It’s probably fair to say that Jeff Maehl isn’t flying under the radar any more. While Oregon’s top pass catcher from 2009’s championship season isn’t listed among anyone’s Heisman dark horses or on Mel Kiper’s big board, both regional and national writers seem to get it. The secret is out. Jeff Maehl is good and he can hurt you in several ways.
Maehl leads a group of quality returning receivers. There are few questions about who starts, but plenty of questions regarding depth. Let’s get past the sour stuff. Four guys expected to possibly contribute in 2010 aren’t around. Jamere Holland is gone. Garrett Embry, also gone. Tyrece Gaines, academically ineligible, as is a guy we hope we’ll see back in a Duck uniform, Diante Jackson.
Sure, those circumstances left the cupboards a little bare. However, one man’s misfortune - or poor decisions - can be another man’s opportunity. Let’s take a look at the guys most like to catch passes for the Ducks this season.
Key Returners – WR:
Jeff Maehl (6-1, 185, Sr.) - bio
Drew Davis (6-1, 205, Sr.) - bio
Lavasier Tuinei (6-5, 206, Jr.) - bio
Key Newcomers – WR:
Will Murphy (6-2, 176, So.) - bio
Josh Huff (5-11, 201, Fr.) - bio
Justin Hoffman (6-1, 201, So.) - bio
Blake Cantu (6-0, 193, rFr.) - bio
Maehl is the man again this year. The 6-1 senior comes off a 2009 season where he caught 53 passes for 696 yards and six touchdowns. He seems to have a flare for the dramatic, often turned to for a long third down conversion. He scored five of his TDs late in the season when a lot was on the line. Davis and Tuinei also are returning starters from 2009. Davis returned from a 2008 knee injury to catch 23 passes for 233 and two TDs in 2009. Tuinei saw his first action after transferring to Oregon and added 24 catches for 217 yards.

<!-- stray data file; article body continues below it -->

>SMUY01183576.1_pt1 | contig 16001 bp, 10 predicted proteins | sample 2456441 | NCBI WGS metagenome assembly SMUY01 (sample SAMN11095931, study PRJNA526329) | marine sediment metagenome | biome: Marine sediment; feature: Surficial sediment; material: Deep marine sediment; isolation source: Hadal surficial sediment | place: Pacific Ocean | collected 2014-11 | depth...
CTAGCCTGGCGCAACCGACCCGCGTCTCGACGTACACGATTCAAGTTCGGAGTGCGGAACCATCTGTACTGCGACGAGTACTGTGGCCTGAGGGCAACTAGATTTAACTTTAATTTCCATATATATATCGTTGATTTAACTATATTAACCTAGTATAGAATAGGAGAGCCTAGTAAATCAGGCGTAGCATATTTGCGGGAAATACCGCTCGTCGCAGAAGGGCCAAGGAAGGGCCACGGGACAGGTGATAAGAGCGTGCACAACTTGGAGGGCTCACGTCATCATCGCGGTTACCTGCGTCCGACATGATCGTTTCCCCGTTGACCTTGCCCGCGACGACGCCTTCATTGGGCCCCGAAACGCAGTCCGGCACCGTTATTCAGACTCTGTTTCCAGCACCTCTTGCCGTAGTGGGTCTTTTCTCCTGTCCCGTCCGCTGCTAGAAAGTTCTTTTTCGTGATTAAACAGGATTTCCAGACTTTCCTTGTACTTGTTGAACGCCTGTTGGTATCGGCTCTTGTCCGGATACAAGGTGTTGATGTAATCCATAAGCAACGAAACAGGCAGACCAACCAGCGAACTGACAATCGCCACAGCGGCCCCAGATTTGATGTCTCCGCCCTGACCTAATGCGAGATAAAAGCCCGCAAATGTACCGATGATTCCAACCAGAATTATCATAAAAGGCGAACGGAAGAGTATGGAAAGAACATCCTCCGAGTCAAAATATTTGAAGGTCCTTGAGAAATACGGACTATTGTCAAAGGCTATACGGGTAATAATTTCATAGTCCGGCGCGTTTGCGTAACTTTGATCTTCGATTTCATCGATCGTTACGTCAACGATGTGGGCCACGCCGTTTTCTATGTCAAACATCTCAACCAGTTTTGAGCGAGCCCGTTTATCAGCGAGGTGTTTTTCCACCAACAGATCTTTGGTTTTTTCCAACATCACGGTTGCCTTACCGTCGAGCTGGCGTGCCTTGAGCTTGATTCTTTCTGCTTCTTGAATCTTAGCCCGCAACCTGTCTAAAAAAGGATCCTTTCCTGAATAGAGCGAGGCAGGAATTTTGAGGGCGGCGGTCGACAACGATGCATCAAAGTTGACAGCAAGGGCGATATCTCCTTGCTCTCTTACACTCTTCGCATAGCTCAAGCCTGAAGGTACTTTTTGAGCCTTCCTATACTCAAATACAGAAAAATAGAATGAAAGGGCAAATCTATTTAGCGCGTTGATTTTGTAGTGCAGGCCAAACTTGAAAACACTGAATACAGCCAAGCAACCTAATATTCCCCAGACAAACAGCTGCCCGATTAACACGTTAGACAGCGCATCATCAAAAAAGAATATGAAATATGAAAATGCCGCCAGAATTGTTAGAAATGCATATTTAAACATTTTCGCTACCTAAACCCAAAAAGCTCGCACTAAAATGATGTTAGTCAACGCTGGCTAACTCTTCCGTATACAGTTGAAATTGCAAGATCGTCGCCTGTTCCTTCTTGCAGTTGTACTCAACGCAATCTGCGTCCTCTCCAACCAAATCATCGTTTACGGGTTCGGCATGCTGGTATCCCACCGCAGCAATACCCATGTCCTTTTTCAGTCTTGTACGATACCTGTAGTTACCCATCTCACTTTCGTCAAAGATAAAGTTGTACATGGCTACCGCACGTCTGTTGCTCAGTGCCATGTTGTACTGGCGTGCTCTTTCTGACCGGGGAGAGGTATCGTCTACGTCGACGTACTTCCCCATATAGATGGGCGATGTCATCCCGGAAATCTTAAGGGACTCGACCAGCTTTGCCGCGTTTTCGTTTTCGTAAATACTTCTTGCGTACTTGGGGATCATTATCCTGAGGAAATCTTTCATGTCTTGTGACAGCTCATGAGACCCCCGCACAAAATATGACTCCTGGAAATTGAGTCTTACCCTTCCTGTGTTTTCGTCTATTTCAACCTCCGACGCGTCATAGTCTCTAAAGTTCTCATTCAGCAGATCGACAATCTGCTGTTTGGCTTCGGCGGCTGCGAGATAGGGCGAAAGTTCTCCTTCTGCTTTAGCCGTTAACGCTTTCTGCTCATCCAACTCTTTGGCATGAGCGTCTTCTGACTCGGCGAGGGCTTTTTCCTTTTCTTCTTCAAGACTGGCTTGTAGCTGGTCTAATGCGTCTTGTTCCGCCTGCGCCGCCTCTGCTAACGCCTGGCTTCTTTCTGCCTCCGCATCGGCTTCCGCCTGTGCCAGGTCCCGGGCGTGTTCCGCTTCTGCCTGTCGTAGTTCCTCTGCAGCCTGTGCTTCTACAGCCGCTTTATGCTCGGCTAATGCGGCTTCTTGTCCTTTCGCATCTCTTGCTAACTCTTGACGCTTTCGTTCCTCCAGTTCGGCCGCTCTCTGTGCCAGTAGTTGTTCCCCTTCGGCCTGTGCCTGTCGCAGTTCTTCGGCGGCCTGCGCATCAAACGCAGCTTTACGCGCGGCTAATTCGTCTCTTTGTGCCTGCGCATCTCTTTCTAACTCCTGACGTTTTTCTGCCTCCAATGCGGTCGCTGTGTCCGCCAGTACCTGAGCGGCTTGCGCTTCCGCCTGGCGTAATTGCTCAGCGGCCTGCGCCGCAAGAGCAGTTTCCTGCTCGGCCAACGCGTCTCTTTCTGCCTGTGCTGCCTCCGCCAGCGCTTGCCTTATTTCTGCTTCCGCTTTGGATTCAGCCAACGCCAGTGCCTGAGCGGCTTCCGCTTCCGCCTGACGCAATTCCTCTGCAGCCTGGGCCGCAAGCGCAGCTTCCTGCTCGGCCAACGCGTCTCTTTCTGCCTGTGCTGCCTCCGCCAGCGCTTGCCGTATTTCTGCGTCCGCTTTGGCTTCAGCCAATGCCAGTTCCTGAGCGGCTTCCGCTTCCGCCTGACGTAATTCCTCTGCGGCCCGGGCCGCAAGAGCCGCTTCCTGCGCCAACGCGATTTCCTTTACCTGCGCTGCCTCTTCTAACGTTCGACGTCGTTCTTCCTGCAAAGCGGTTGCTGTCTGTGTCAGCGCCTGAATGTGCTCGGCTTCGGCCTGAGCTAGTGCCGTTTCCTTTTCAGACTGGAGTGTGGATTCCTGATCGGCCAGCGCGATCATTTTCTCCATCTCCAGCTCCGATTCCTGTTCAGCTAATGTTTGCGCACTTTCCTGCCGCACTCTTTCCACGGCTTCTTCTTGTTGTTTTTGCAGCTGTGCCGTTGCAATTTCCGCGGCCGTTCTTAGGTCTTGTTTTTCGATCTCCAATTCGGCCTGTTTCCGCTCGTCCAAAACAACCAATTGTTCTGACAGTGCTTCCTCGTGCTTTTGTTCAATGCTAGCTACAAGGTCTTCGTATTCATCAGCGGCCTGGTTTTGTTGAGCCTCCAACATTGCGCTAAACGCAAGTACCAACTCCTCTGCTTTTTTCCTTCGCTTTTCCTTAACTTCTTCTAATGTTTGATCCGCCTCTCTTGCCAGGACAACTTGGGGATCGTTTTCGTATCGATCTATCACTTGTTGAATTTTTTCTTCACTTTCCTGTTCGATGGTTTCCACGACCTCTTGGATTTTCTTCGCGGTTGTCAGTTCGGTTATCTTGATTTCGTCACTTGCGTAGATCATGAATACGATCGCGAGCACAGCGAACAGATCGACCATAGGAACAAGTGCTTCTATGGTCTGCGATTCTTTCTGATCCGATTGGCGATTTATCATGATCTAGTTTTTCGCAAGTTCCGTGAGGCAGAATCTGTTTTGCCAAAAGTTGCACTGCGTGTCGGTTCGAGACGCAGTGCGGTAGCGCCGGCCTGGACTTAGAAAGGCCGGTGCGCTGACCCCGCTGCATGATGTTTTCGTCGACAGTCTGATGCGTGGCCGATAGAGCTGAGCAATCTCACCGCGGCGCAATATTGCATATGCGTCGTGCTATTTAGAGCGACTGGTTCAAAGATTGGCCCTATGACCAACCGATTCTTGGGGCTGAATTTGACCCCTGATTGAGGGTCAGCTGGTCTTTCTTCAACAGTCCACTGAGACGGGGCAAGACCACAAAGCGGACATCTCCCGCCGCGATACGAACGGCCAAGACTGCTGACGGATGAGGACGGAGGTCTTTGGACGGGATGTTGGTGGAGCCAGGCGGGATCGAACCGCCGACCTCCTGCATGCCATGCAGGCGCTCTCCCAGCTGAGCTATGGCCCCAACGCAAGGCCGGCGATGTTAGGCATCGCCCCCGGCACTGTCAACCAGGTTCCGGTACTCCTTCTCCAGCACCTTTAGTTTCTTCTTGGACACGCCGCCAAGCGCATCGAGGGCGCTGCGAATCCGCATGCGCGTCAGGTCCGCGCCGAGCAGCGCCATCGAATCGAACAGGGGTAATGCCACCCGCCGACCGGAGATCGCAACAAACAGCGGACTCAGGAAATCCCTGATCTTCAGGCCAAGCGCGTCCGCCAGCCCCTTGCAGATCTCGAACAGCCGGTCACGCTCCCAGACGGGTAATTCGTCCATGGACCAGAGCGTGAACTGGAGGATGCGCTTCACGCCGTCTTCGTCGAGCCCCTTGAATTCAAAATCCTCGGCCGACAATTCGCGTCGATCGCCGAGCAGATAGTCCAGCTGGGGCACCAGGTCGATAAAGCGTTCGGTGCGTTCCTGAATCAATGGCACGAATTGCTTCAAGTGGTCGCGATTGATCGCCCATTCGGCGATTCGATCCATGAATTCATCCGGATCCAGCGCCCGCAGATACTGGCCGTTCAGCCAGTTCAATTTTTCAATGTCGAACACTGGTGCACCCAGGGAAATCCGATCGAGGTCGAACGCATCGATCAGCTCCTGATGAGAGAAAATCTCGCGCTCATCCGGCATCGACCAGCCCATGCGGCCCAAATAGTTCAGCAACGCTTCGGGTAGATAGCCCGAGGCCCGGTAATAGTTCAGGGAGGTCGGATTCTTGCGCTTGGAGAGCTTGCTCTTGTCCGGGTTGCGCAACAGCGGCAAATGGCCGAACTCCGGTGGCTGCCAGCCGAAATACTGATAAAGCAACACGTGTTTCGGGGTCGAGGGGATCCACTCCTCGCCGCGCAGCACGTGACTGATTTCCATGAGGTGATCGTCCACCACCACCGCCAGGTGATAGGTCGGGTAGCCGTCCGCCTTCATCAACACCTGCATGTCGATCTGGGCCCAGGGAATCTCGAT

Of course, there’s more to the Maehl-Davis-Tuinei story. All three have proven themselves as solid, sometimes punishing, down-field blockers, a skill that is critical to Oregon’s offensive success. Have we really ever given these guys enough credit for doing their part to spring so many big plays in the running game and short passing attack?
Here’s where the depth issue presents itself. Oregon receivers are expected to do some physical dirty work. There are going to be bumps and bruises. That, and the offense plays at an extreme pace. Sometimes a guy’s gotta get a blow (check your homoerotic meme at the door). The race is on to see who among maybe a half-dozen underclassmen will represent the second team at wideout and slot positions.
Will Murphy has shown a knack for getting behind the defense. Josh Huff is the highly touted freshman from Texas. He’s shown nice hands, and he has the build to succeed at that critical run blocking element. Justin Hoffman has opened a few eyes this fall, and was recently awarded a scholarship. Blake Cantu put on a nice show in the 2009 spring game (111 yards receiving that day). He redshirted last season and was banged up this spring. Cantu has great hands and, on the field, has the look of a heady, reliable possession receiver.